I would beg of you not to divorce the creation and its fullness from the central story of time and of eternity. For that is what the world is doing. No, they do not speak of God anymore. They neither curse, nor do they bless. They do something that is worse still. They have taken the world over and have placed God outside the door of the Universe. And they speak no more of Him.

Oh yes, they speak. With tongues of men, and sometimes it sounds as though the angels are singing, so beautiful, so sweetly melodious!

But let us not be deceived. They know not God, neither will they know Him. They hate Him. But they will use His “laws” and creation material. And they have made their compositions. They speak and they do sing. They will also sing of love, but it is not the love of God in Jesus Christ.

But their speech and their music shall damn them forever!

But thou? Speak thou to Him of love! Speak of it in accents sweet. Sing, oh sing, of your Redeemer!

No, you may not be able to sing and to speak as fluently and as sweetly, as to form, as the world speaks and sings. It is well. We must wait a while. Continue to sing and to speak of His love. The time will come that your song and your speech will be more beautiful than the speech and the song of the angels in the night of Bethlehem.

And after these things I heard a great voice of much people in heaven, saying, Alleluia!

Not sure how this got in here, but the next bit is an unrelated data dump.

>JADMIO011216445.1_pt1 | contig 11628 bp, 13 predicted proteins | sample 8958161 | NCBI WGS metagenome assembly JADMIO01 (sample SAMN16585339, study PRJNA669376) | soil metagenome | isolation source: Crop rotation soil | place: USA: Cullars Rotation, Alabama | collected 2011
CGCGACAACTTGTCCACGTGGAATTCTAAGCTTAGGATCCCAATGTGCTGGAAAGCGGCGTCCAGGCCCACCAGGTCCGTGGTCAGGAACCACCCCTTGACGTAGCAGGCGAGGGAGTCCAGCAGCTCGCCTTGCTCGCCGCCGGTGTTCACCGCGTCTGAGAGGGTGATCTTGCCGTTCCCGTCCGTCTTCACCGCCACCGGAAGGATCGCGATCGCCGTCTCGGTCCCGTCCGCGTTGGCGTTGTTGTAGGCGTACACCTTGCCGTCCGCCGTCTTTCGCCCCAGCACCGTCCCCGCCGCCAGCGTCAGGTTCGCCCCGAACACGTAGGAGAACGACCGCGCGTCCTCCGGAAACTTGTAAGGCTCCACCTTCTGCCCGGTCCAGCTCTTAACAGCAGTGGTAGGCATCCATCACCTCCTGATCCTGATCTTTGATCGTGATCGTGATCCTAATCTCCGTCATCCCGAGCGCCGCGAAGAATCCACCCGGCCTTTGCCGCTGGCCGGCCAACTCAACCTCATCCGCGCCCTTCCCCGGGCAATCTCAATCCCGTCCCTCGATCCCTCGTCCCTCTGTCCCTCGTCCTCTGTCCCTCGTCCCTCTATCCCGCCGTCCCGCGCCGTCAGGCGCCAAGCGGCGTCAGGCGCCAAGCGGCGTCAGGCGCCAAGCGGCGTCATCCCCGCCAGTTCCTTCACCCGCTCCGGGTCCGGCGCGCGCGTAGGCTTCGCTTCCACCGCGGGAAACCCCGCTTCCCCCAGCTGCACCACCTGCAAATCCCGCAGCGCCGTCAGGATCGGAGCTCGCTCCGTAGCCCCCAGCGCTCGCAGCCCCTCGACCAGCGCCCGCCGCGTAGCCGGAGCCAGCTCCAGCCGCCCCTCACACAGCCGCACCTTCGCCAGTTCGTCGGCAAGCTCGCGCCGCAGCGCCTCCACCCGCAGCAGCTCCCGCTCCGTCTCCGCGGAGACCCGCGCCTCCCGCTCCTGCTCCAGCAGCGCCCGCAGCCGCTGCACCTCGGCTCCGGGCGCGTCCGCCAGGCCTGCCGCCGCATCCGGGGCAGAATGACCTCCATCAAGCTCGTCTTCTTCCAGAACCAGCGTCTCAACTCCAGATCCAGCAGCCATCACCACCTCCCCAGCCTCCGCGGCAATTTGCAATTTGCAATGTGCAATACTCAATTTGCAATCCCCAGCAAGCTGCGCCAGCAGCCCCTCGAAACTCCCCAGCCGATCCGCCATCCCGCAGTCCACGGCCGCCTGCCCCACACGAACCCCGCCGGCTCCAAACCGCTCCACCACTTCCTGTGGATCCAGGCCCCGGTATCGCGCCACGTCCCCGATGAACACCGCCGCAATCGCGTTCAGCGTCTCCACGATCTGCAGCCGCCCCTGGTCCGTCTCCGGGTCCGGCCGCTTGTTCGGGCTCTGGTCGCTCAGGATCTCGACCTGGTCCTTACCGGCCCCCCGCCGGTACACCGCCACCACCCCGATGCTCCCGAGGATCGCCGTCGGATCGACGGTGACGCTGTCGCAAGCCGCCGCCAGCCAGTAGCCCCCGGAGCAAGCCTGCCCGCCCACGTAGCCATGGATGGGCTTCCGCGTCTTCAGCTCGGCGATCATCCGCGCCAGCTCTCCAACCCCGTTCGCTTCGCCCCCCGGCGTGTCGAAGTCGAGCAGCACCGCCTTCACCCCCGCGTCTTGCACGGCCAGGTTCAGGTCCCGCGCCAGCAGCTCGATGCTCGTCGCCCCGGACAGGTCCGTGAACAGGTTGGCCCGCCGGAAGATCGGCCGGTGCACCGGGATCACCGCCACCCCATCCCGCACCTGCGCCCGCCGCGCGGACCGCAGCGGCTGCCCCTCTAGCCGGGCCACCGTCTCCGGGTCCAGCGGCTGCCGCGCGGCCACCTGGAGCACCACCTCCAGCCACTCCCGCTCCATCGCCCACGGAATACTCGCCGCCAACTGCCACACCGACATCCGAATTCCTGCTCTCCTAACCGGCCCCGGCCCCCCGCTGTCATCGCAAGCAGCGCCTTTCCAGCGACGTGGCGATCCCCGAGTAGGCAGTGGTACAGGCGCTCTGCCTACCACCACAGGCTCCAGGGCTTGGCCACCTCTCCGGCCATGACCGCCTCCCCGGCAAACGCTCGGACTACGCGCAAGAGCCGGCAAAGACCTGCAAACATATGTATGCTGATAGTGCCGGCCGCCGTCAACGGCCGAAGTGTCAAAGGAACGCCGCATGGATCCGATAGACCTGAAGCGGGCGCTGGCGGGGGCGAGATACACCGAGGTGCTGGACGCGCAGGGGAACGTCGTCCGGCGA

It is the echo, the everlasting echo, of God’s song of love!

Vos, Gerrit

Rev. Gerrit Vos was born in Sassenheim, the Netherlands on November 1, 1894. He died in Hudsonville, Michigan on July 23, 1968.

Rev. G. Vos received instruction in the PR Seminary and was ordained into the ministry in September 1927. He served churches in Sioux Center, Iowa (1927-1929); Hudsonville, Michigan (1929-1932) and again in 1948-1966. He was pastor at Redlands, California (1932-1943) and in Edgerton, Minnesota (1943-1948). He retired in 1966.

The Rev. G. Vos was very eloquent in preaching and extremely descriptive in his writings. One sermon remembered well at Hudsonville Protestant Reformed Church was that preached the Sunday after a devastating tornado roared through the city in 1956. That sermon was later presented in the Standard Bearer as a meditation.

Three books of his meditations have been printed by the Men's Society of the Hudsonville Protestant Reformed Church and later reprinted by the Reformed Book Outlet of Hudsonville, Michigan.